Big-Batch Frosted Cinnamon Rolls
Recipe courtesy of King Arthur Flour
Makes 24 cinnamon rolls
*See "tips," below.
**If you use salted butter, reduce the salt to 2½ teaspoons.
Click image to enlarge
To make the dough: Combine 3 cups of the flour, the sugar, salt, and undissolved yeast in a large mixing bowl.
Heat the milk, water, and butter until very warm (120°F to 130°F). The butter doesn't need to melt completely.
Add the liquid ingredients to the flour mixture, along with the eggs.
Beat for 2 minutes; the mixture will be soupy.
Gradually beat in enough of the remaining flour to make a soft dough. In the winter, or under less humid conditions, you may not need all the flour; in the summer, or when it's humid, you'll probably use it all.
Knead the dough until it's smooth, elastic, yet still quite soft, about 6 to 8 minutes. Cover it, and let it rest for 10 minutes.
To make the filling: Whisk together the sugar and cinnamon. Set it aside.
Lightly grease two 9" x 13" pans; or a 9" x 13" pan and two 9" round cake pans.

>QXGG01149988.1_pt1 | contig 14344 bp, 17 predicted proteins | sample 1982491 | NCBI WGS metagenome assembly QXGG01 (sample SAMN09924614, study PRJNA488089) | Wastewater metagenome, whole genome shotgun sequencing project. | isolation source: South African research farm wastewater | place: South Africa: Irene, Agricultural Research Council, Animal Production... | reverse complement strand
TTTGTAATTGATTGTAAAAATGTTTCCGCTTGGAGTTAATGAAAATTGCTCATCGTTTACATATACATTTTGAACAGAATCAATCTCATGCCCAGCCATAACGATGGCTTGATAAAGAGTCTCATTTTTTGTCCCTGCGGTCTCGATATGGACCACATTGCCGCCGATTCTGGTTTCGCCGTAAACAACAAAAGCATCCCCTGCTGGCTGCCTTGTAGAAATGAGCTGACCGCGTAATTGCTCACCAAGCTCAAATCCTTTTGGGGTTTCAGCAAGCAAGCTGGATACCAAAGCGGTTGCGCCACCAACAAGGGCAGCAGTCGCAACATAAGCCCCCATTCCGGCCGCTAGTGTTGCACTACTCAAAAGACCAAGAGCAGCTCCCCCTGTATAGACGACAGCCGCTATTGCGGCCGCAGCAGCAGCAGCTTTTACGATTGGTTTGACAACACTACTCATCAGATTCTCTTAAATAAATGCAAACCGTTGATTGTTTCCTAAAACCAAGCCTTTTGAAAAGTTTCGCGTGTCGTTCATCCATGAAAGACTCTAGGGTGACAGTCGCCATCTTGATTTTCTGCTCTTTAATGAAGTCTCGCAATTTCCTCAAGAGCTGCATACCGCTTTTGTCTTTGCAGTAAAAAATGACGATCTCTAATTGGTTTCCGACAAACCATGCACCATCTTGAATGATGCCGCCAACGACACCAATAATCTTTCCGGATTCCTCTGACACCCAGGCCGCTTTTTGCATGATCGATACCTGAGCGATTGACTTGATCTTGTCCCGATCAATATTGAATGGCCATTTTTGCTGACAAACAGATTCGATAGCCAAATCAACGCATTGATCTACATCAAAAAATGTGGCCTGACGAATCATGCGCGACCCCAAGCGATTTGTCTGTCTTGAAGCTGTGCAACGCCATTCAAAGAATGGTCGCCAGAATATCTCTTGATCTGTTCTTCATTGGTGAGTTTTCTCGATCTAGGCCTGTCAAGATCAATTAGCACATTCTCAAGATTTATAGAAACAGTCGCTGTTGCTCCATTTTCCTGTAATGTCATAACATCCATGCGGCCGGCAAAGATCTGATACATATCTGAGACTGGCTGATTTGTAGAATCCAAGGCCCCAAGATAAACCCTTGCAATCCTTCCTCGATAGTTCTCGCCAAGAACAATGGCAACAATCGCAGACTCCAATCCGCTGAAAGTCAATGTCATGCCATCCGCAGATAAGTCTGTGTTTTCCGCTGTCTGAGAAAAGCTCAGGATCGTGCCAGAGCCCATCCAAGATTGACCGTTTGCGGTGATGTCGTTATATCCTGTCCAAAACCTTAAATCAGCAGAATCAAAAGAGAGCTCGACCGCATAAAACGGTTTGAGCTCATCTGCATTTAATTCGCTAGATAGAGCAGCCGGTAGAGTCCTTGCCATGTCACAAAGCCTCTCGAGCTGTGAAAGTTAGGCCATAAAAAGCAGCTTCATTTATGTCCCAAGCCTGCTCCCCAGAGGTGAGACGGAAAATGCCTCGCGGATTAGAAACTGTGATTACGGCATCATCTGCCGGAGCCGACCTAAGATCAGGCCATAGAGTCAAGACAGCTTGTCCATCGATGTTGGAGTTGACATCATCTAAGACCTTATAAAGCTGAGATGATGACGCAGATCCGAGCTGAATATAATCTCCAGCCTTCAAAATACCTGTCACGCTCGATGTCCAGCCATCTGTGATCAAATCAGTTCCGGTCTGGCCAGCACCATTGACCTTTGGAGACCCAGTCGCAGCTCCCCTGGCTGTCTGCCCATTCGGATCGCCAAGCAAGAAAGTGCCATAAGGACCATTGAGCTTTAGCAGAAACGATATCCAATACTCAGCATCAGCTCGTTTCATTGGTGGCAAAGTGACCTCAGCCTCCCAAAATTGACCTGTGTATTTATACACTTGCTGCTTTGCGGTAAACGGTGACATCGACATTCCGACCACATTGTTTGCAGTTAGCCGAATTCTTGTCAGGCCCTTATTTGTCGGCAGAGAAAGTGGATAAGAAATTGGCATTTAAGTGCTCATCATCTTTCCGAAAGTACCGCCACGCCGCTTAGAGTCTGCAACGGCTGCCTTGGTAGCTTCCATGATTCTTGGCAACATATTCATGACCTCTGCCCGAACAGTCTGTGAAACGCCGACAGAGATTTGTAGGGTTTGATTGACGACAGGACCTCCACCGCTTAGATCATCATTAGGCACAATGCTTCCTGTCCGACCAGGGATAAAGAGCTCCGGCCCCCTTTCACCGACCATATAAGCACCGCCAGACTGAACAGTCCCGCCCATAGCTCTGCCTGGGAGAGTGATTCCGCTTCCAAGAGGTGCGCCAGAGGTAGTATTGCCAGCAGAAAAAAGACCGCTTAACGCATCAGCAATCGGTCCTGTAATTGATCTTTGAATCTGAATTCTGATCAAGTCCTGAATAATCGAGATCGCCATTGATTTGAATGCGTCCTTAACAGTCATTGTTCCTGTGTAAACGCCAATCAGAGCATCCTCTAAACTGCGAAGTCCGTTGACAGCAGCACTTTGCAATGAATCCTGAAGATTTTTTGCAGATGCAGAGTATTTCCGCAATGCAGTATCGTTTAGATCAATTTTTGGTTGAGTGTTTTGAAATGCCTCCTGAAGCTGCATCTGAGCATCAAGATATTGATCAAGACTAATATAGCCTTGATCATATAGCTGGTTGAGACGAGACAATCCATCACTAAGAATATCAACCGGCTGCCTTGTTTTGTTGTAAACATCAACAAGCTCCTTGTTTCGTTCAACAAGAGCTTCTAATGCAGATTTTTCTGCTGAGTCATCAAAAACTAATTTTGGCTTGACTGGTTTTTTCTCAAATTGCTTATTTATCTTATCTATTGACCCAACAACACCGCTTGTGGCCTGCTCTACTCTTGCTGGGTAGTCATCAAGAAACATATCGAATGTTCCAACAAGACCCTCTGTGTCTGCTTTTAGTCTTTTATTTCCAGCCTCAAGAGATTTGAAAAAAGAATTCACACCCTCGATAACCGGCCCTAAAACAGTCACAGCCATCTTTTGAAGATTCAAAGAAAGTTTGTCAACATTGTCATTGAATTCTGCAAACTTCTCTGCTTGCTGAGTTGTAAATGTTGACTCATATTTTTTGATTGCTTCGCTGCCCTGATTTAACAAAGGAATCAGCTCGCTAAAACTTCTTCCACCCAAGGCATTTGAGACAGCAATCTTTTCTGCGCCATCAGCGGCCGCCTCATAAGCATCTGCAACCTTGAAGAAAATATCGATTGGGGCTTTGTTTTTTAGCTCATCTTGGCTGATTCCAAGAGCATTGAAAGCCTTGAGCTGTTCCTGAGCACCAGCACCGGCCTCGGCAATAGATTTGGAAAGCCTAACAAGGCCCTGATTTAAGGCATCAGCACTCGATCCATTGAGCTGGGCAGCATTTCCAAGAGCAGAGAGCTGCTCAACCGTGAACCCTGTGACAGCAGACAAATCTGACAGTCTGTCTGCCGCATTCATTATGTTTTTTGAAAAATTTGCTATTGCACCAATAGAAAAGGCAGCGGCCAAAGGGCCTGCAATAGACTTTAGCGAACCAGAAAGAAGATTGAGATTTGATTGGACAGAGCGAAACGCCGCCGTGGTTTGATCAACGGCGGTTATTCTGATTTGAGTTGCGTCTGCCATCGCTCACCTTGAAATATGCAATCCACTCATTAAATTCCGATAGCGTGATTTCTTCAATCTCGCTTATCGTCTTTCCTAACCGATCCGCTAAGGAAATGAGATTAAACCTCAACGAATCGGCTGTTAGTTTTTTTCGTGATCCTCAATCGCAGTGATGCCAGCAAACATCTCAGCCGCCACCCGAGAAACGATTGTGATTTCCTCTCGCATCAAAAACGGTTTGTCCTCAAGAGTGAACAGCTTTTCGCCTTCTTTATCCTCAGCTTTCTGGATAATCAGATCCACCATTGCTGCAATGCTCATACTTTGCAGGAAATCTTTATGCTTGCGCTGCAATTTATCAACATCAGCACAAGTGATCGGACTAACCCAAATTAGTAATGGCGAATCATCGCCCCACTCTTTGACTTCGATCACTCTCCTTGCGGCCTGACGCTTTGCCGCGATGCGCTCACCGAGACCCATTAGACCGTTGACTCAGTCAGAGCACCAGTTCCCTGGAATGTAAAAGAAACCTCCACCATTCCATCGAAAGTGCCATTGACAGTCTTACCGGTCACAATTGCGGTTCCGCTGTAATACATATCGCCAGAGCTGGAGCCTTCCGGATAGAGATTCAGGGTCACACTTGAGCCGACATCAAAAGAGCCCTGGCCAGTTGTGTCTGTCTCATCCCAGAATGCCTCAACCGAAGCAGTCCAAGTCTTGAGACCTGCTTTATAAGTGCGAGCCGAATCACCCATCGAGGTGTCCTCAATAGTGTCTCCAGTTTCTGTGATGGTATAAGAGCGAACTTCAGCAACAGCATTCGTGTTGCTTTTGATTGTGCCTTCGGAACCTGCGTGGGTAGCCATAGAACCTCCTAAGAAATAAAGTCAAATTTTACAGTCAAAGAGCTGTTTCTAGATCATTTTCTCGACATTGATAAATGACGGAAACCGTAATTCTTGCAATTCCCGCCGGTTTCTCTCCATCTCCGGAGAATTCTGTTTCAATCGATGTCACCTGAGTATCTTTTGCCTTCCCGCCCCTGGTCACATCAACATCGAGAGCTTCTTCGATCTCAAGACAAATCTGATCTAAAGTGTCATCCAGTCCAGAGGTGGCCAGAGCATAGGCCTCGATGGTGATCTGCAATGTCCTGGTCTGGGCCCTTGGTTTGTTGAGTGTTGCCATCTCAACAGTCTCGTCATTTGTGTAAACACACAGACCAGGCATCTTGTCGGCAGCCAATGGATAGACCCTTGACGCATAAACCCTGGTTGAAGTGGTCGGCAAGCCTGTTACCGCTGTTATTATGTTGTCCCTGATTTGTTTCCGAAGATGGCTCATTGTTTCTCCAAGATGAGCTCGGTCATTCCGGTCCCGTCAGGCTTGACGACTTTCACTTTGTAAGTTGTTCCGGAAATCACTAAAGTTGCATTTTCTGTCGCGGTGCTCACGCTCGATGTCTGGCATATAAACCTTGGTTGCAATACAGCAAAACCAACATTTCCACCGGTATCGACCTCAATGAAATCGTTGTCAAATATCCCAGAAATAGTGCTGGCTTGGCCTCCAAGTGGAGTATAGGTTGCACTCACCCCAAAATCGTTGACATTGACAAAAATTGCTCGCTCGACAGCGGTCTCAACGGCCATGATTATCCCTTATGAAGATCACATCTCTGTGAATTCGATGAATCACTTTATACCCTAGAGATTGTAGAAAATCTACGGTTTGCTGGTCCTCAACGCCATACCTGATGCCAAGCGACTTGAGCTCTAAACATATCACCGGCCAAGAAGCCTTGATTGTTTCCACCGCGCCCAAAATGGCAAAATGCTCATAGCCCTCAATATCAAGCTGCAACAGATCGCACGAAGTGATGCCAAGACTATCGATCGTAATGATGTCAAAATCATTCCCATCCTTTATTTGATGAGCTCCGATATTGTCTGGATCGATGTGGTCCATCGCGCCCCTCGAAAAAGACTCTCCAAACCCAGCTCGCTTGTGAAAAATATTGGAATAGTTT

Divide the dough in half. Working with one piece at a time, pat/roll the dough into a 10" x 15" rectangle. It's a soft dough, and should handle easily.
Spread with half the softened butter (2 tablespoons). Sprinkle with half the cinnamon-sugar.
Starting with a long side, gently roll the dough into a log, pinching the edge to seal as well as you can.
Cut the log into 12 pieces, and space them in the prepared pan.
Repeat with the remaining dough and filling.
Cover the pans, and let the rolls rise until they're nearly doubled, about 1 hour. Towards the end of the rising time, preheat the oven to 350°F.
Bake the rolls for 25 to 30 minutes, until they're golden brown. Remove them from the oven, and cool them for at least 20 minutes before frosting.
To make the frosting: Combine the frosting ingredients, using enough milk to make a soft, spreadable frosting.
Spread the frosting on the rolls. Serve immediately; or cover loosely, and serve later. Store well-wrapped, at room temperature, for several days; freeze for longer storage.
If you measure flour the "heavy" way, by dipping your cup into the flour bag, then tapping it to settle the flour and leveling it off (rather than using the "sprinkle and sweep" method), start with 6 1/2 cups flour rather than 7 1/2 cups, and go up from there as needed. Even better — use a scale, and use 32 to 35 ounces flour, enough to make a soft yet workable dough.
If you use vanilla extract in the icing, it'll be cream- to tan-colored, rather than bright white.